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Could a milk protein gel provide the secret to sobering up?

Experiments on mice have uncovered how a gel made from a byproduct of cheesemaking might be able to accelerate recovery from intoxication.

Researchers at Swiss university ETH Zurich developed a gel made from whey protein fibrils that utilises individual iron atoms to convert alcohol in the intestine into acetic acid, the acid that gives vinegar its tartness, that can then be harmlessly absorbed into the bloodstream.

Professor Raffaele Mezzenga, from the university’s Laboratory of Food & Soft Materials, explained why this experiment had been a success when previous ones had not: “Instead of using larger nanoparticles, we opted for individual iron atoms, which can be distributed more evenly on the surface of the fibrils and therefore react more effectively and quickly with the alcohol.”

To test the gel, experiments were undertaken on mice that had been given alcohol once, and on mice that were given alcohol regularly over 10 days.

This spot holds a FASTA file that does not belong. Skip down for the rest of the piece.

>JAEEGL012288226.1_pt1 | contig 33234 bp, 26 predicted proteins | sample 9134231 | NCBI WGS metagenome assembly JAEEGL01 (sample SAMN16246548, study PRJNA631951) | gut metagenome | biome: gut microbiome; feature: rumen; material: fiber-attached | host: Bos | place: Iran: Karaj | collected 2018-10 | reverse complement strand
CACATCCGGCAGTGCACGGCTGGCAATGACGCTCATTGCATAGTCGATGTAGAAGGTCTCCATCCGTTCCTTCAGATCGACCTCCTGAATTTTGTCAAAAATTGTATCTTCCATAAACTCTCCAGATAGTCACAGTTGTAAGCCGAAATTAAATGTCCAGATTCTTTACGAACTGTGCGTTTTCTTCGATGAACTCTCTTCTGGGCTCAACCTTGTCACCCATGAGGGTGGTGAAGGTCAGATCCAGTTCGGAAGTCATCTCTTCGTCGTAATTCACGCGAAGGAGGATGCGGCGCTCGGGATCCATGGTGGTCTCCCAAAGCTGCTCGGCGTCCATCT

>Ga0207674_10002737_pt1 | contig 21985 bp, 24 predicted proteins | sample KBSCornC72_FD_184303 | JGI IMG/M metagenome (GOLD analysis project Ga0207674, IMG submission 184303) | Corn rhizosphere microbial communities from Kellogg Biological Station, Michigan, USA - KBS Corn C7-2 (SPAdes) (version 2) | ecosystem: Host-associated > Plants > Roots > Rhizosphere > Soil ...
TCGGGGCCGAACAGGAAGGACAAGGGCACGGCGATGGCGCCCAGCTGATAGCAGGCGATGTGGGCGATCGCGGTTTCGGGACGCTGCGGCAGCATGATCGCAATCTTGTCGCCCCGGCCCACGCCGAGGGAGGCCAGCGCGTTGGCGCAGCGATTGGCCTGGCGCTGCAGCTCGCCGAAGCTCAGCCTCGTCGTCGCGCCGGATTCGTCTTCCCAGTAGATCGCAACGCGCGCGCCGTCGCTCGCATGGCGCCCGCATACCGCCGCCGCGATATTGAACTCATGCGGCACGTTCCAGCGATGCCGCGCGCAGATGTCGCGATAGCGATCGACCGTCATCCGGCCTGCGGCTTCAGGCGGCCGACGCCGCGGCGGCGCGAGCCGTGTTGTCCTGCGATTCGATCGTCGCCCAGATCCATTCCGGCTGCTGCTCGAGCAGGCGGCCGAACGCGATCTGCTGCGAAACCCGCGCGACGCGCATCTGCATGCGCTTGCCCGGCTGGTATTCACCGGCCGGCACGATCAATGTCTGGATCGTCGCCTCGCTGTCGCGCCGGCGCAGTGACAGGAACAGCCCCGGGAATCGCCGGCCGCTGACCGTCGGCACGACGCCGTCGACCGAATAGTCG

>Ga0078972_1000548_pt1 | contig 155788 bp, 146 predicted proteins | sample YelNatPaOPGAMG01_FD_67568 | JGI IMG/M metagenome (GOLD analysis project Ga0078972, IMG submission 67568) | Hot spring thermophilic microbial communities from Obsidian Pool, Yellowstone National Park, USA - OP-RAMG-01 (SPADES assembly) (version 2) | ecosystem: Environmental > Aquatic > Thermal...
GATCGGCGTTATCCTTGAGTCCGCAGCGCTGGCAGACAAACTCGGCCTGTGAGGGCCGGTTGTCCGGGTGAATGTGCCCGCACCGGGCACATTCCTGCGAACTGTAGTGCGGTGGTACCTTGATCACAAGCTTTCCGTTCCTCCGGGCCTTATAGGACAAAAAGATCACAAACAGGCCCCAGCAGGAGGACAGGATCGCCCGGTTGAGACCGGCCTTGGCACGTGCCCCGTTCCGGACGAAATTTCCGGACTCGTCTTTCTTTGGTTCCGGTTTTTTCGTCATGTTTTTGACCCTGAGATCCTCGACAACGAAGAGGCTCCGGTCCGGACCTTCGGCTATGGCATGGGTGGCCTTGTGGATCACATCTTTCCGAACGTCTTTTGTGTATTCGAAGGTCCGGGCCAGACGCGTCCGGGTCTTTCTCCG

The results showed that, 30 minutes after a single serving of alcohol, the gel reduced the alcohol level in the mice by 40%, and five hours after it had dropped by around 56%.

For the mice that were given alcohol over the 10 days, the gel resulted in “significantly less weight loss, less liver damage and hence better fat metabolism in the liver, as well as better blood values”.

Mezzenga explained: “The gel shifts the breakdown of alcohol from the liver to the digestive tract. In contrast to when alcohol is metabolised in the liver, no harmful acetaldehyde is produced as an intermediate product.”

According to the researchers, the gel, which has so far only been tested on rodents, only functions when there is alcohol present, so in theory it will have no adverse health effects on a human user.

“The gel could be of particular interest to people who don’t want to give up alcohol completely, but don’t want to put a strain on their bodies and aren’t actively seeking the effects of alcohol,” Mezzenga suggested.

The researchers have also applied for a patent for the gel.

However, any product that claims to “cure” intoxication will have to be careful not to fall foul of advertising regulations, as the company behind one anti-hangover product recently discovered.

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